- The complete set of eigenfunctions can always be chosen as orthonormal.

Most of the implications of these statements are beyond the scope of this summary, but they are important in describing the necessity that the Hamiltonian is a Hermitian eigenfunction.

One common misconception about the Hamiltonian is that it only applies to systems within quantum mechanics. **This is not true**. The Hamiltonian is absolutely applicable to a classical mechanics system. Simply put, the Hamiltonian is the total energy of a system, which is defined in classical mechanics as the sum of the potential energy and the kinetic energy of the system being observed in terms of position and momentum:

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**The Particle in a Box Model**

We can apply the idea of the Hamiltonian to various models of quantum mechanics. Imagine you have a box of length L. In order to simplify the system, we define the potential energy outside the box must be infinite, and inside the box as 0. The particle cannot move beyond the boundary of the box. This models distinctions between classical and quantum mechanics. Outside of the well ψ(x) is 0, meaning the particle can never be outside the box. Since the potential energy is 0 and the kinetic energy does not change, the Schrödinger equation becomes:

giving the Hamiltonian. There is no change except for the removal of the potential energy term for the particle when it is inside the box. For all possible positions:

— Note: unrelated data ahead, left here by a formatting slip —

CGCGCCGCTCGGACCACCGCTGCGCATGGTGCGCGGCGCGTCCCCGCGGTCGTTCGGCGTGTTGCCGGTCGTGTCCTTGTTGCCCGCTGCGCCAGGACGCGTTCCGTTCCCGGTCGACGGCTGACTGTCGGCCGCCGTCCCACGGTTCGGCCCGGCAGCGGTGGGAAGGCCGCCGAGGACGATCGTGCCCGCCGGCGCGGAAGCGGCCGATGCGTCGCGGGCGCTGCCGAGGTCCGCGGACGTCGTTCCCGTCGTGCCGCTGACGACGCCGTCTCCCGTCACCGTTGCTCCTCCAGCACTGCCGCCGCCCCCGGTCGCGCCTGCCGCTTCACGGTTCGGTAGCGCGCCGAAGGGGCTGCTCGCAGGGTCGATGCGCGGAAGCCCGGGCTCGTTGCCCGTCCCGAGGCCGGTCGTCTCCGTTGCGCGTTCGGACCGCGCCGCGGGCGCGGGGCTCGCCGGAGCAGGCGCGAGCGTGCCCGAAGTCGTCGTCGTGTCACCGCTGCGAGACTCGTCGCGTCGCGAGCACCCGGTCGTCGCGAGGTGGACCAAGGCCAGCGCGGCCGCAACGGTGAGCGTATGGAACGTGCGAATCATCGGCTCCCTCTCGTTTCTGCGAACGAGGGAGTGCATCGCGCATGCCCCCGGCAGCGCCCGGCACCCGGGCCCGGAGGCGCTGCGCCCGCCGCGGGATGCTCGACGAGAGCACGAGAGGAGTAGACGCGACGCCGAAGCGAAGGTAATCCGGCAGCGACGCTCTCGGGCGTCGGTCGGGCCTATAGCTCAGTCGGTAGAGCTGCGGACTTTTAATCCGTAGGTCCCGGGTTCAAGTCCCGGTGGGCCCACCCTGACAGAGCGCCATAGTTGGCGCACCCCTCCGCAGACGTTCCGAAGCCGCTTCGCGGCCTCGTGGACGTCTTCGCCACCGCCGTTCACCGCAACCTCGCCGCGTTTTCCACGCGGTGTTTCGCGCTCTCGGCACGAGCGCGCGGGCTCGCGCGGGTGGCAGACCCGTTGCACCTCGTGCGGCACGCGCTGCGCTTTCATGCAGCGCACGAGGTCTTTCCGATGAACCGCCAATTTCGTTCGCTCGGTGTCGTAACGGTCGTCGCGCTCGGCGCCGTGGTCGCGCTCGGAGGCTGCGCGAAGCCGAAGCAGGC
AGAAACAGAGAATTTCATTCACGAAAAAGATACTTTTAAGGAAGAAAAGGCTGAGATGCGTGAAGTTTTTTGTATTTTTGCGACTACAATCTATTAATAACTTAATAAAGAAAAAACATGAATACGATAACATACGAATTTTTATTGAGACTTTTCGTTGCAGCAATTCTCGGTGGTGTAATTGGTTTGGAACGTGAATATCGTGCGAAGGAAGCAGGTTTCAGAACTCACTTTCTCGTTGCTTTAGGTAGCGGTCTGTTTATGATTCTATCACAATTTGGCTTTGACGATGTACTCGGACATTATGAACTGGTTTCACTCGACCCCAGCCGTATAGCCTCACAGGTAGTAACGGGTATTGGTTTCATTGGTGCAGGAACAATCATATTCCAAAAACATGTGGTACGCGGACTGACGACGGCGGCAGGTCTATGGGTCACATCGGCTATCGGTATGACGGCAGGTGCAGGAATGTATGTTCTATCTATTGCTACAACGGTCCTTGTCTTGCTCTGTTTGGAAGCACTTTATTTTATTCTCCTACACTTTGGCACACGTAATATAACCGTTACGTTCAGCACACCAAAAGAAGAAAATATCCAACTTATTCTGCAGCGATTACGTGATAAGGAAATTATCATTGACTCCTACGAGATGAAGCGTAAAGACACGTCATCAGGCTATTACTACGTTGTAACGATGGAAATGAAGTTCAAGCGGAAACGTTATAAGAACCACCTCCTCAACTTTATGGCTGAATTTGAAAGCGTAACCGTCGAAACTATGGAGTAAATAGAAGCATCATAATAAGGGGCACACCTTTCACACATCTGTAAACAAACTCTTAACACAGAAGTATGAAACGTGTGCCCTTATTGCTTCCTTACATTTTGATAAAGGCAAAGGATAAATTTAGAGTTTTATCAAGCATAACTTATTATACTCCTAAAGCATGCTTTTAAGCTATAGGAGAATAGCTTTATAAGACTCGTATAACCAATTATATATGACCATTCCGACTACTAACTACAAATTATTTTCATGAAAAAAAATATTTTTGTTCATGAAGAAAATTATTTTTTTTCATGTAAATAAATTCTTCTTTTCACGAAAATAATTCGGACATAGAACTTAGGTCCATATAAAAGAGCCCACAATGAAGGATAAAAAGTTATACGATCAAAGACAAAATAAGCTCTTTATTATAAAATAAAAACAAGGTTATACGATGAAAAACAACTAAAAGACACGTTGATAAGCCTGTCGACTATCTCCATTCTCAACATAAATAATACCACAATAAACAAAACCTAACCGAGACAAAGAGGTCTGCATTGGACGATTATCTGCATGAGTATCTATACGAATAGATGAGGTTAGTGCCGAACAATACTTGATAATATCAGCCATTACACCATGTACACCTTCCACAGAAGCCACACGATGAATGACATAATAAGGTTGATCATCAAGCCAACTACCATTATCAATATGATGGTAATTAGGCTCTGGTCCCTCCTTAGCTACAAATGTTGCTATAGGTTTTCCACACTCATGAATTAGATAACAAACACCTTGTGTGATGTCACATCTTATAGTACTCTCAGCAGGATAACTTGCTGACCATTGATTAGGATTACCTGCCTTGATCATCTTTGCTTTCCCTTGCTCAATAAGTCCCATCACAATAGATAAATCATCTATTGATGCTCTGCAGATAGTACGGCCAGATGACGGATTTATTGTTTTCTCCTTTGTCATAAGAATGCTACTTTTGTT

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**The Simple Harmonic Oscillator Model**

This model is essentially modeling the wave function according to Hooke's Law, F = -kx, where k is the spring constant. Based on Hooke's law and the fact that force is the negative derivative of potential energy, the potential energy becomes:

And the kinetic energy term stays the same. Thus the Schrödinger equation becomes:

giving the Hamiltonian. Nothing changes except for the potential energy term.

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**The Rigid Rotor Model**

This model is essentially modeling the wave function as a rotating model, which changes both the potential and the kinetic energies. In the standard model we have been studying, we have been using the kinetic energy related to linear momentum *p:*

* *

But, in the rigid rotor model, we use the angular momentum L for p, resulting in :

where μ is the apparent mass. The potential energy is defined as 0 because there is no force acting on the system, which causes no potential energy

Thus, the Schrödinger equation is:

Both the kinetic and potential energies changed.

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Problem Set (Answers after the Citations)

- Calculate the classical Hamiltonian of an electron moving at 2.87 x 10
^{4} m/s, toward a proton 1.5 nm away.

2. Given the rigid rotor model of quantum mechanics, how does the kinetic energy change? The potential energy? The Hamiltonian?

3. Explain why the fact that there is no potential energy in the rigid rotor is a consequence having no forces on the system.

Citations:

Bretscher, Otto. Linear Algebra with Applications. 3E.

Geva, Eitan. Chapter 2 Notes. CHEM 461.

Geva, Eitan. Chapter 3 Notes. CHEM 461.

Geva, Eitan. F12-Chem-260-L06 quantum laws. CHEM 260.

Griffiths, David, J. Introduction to Quantum Mechanics. 2E. Sections 2.2, 2.3, 2.4.

Oxtoby, David W.; Gills, H. Pat; Campion, Alan. Principles of Modern Chemistry. 7E. Section 4.5.

Sension, Roseanne. F12-Chem-260-L06 quantum laws-AM. CHEM 260.

Answers:

1.

2. The kinetic energy becomes (L)^{2}/(2μ), the potential energy 0, and the Hamiltonian equivalent to the kinetic energy.